The Canada Games are well underway in Winnipeg — with more than 250 Island athletes competing.
Jared Connaughton, Katie Baker, Shannon MacAulay and Jared Murphy have all been to the Games in past years. They spoke about what it taught them about competition and themselves, and how it helped them later in life.
‘Such a crazy experience’
All of the athletes spoke of how much they enjoyed their experience at the Canada Games, but for some it went beyond having a good time.
Murphy competed in soccer at the 2009 Canada Games as an 18-year-old and said it was an unforgettable experience.
“If you asked a lot of the athletes at that Games if they would trade it for a whole lot, they probably wouldn’t,” he said.
Baker, competing in field hockey at her first Games as a 17-year-old, was struck by the size of the event.
“It was such a crazy experience because it’s a major games event, and so it’s basically like a miniature Olympics,” she said.
“It was very cool.”
‘A wonderful experience’
Connaughton competed at two Canada Games as a sprinter, the first when he was just 16.
He said that representing the smallest province at the Games was a chance that he still cherishes.
“We don’t have an opportunity very often to sort of be on the national stage, it’s kind of the reality that we face a lot of the time,” said Connaughton.
“To be able to represent your province was a wonderful experience.”
‘I got my butt kicked there in London, but it was sort of a turning point for me.’
– Jared Connaughton
MacAulay, who also represented P.E.I. as a 16-year-old playing hockey at the 2011 Games, said the time between each Canada Games made it even more special.
“It’s such a neat experience and it only comes around every four years,” she said.
“So you’re very lucky and fortunate to get to experience it.”
‘Pushed me to my limits’
For several athletes their experience at the Canada Games deepened their desire to compete.
“It definitely kind of pushed me to my limits even further,” said MacAulay.
“After playing in Canada Games it kind of made me realize that’s really what I want.”
Connaughton had a similar experience after competing in London, Ont. in 2001 at his first Games.
“It was definitely one of those experiences where age and experience reared its ugly face, I got my butt kicked there in London, but it was sort of a turning point for me,” he said.
“Having that experience … being sort of exposed as a spectator, that wasn’t a feeling that I wanted to have again.”
“I really bared down and I trained really hard.”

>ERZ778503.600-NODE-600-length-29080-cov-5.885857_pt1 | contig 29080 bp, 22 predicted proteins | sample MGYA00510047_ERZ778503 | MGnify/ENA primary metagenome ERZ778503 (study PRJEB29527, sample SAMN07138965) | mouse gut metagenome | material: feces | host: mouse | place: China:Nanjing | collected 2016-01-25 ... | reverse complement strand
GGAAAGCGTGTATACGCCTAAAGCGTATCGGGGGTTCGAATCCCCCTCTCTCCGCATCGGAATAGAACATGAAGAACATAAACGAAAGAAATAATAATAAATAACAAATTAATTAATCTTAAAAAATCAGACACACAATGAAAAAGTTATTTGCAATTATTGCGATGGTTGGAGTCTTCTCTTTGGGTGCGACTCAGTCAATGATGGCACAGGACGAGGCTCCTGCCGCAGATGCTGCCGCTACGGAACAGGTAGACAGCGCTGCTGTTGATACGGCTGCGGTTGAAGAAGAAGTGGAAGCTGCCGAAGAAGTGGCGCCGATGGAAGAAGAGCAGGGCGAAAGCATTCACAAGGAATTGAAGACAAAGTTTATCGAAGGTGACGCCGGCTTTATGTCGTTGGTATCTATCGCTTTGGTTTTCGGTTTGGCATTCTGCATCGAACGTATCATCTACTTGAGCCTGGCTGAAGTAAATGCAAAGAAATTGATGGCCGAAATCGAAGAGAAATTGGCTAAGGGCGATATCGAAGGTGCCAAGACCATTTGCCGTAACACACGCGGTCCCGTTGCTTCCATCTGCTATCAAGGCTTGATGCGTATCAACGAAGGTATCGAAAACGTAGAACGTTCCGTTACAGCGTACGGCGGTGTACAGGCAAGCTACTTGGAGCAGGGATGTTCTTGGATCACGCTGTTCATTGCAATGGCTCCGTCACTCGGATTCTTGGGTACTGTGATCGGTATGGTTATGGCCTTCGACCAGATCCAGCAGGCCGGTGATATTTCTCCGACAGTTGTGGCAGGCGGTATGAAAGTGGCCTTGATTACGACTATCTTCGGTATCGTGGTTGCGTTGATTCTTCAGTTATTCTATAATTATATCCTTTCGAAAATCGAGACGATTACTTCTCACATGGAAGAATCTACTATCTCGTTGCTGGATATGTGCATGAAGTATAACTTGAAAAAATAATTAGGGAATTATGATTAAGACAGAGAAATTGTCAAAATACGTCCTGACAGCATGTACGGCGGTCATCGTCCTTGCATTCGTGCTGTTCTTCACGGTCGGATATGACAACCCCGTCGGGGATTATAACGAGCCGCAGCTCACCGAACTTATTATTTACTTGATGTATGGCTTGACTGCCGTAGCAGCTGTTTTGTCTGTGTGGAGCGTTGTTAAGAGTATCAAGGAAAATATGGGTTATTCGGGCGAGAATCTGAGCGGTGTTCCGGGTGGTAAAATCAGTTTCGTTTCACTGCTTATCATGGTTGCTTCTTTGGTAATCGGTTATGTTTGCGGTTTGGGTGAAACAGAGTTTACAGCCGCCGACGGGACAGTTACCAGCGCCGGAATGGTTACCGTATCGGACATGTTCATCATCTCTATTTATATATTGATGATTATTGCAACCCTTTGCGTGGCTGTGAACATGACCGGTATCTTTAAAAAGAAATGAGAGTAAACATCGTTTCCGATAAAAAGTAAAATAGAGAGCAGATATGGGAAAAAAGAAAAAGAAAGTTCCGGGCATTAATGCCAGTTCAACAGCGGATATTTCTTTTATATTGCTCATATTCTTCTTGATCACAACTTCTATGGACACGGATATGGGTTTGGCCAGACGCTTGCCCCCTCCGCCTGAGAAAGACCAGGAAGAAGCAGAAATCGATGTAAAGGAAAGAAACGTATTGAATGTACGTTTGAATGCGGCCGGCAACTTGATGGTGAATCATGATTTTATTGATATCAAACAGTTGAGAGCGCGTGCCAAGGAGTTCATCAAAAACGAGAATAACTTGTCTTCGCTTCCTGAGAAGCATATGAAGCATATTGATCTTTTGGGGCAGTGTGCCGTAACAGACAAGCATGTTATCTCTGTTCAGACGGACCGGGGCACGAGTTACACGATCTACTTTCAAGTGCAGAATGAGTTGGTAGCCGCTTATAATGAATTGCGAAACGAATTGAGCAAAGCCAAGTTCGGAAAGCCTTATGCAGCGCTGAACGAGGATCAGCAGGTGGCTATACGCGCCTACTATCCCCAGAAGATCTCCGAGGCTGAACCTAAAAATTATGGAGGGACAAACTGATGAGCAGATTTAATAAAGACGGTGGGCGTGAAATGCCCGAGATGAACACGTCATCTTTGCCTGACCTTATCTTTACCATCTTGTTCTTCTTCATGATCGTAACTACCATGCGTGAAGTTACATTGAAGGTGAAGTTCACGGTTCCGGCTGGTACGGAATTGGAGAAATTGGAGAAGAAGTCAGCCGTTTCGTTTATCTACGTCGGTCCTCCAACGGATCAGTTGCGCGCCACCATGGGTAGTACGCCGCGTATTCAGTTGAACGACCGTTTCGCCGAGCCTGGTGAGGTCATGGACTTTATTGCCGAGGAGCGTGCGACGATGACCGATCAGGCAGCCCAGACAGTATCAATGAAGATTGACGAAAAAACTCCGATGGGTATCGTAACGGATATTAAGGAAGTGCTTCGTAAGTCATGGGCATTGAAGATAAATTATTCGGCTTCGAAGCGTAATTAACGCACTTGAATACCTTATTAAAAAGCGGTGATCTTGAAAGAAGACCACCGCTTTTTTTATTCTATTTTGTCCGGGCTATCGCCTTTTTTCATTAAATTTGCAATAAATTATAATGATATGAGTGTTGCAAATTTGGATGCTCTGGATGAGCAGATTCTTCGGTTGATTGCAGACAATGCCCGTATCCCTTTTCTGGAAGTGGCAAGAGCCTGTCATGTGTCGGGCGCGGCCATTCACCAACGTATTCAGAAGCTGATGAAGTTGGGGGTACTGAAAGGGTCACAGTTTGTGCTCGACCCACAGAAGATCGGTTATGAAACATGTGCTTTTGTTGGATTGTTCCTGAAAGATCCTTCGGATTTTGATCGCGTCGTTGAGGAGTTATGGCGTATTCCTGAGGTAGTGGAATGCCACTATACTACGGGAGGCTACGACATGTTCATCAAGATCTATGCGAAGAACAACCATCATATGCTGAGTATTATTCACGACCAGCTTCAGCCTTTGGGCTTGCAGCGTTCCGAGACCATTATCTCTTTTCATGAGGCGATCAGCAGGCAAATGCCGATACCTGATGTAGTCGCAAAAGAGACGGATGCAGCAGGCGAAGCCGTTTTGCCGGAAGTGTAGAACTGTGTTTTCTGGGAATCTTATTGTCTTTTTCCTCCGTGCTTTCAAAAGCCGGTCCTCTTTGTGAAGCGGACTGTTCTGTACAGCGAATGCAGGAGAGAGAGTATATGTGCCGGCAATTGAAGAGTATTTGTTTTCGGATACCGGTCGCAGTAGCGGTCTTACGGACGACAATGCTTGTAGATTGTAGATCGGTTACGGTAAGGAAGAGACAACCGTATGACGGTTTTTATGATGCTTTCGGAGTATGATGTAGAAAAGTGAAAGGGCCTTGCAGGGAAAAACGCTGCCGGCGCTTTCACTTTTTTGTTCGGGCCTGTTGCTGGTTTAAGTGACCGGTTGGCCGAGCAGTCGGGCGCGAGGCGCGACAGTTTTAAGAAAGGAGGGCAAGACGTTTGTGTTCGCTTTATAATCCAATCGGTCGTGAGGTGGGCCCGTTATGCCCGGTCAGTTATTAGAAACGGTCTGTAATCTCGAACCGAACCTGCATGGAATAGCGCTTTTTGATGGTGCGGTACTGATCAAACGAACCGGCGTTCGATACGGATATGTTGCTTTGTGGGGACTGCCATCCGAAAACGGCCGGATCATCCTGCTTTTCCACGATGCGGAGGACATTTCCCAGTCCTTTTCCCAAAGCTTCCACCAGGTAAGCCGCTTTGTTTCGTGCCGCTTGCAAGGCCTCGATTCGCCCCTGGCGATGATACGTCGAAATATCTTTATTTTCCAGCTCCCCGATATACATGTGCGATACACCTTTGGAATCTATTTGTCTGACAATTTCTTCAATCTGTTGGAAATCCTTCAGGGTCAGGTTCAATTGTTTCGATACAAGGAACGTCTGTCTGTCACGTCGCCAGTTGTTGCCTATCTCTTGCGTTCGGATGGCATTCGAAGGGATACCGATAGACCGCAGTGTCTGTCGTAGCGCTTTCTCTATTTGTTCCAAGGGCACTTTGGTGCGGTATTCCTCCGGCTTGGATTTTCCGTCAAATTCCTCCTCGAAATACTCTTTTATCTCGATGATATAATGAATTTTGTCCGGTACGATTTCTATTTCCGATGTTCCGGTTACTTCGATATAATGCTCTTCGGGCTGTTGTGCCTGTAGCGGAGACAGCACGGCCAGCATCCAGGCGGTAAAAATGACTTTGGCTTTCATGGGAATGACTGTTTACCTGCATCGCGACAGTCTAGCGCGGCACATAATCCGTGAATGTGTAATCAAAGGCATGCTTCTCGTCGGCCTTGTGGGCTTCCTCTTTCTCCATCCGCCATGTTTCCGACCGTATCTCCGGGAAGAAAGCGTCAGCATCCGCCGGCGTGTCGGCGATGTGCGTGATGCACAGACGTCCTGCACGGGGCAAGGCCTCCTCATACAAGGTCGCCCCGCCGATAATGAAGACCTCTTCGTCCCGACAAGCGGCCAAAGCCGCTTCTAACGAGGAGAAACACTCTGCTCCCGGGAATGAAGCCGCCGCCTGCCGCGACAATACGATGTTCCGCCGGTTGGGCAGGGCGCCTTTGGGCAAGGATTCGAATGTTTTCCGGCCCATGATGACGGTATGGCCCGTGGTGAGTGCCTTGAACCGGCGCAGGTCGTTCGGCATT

Baker said that her first opportunity to represent the Island raised her personal expectations and gave a glimpse of what a career in professional athletics might be like.
“I learned a little bit about the professional side of sport,” she said.
“It was my first major games and you get to play against the best players in the country. And you kind of have access to the things that athletes have access to when they’re at a higher level of sport.”
The athletes had similar words of wisdom and support for the Island’s representatives in Winnipeg right now.
“Enjoy the experience,” said Murphy.
“Now is the time to go and have fun, and let all that preparation sort of unfold during the week … do your best, and you know the rest will look after itself.”
“Really just embrace it, every moment,” said MacAulay.
“If you’re too completely dialled and focused in on just your own success in the sport you might not have as much fun or … learn as much.”
‘Use this as fuel’
Baker said that for her, enjoying the Games is important but so is making sure that you’re prepared to be the best you can be.
“Get the rest you need … don’t go do to much when you’re competing,” she said.
“Having a balance between experiencing the Games and also taking care of your own performance.”
Connaughton said that getting to the Games is an important first step, but not to take the responsibility of representing your province lightly.
‘You take all the stuff that you learned from it and use it for the rest of your life.’
– Jared Murphy
“It’s not just about showing up,” he said.
“It’s about an opportunity to compete nationally against some future Olympians and it’s an opportunity to really evaluate whether or not you’re putting in the work that it’s going to take to compete at that level.”
“It changed my perspective on preparation, and I urge those athletes that see themselves competing beyond this event to use this as fuel, to use this as motivation to say ‘I like doing this, I enjoy competing, and I want to keep doing this.'”
“Despite whatever position you finish, there’s still lots left after the Canada Games.”
Where they are now?
After competing in 2001, Connaughton became the Canadian junior champion, and parlayed that success into a scholarship at the University of Texas.
After his sophomore year in Texas, he represented P.E.I. again at the 2005 Games and came away with two gold medals in the 100 and 200 metre races.
He’s now the head coach of track and field at Fort Worth Country Day.
Baker competed in 2001 and 2005, the latter being the last Canada Games to feature field hockey.
She went on to play for the Canadian national team, becoming team captain until her retirement in 2012.
Baker now lives in Vancouver and works for an environmental consulting firm.
After competing in the 2009 Games Murphy went on to play for UPEI and now works for Sport PEI.
He said that his experience as a player gives him a perspective that helps him at work now.
“Everybody that’s been in sport could probably say the same thing, that you take all the stuff that you learned from it and use it for the rest of your life,” he said.
MacAulay played NCAA hockey on a scholarship at Clarkson University and she also represented Canada as part of the under-18 and under-22 teams.
She now works as a strength and conditioning coach and actually trained some of the athletes representing P.E.I. in Winnipeg now.
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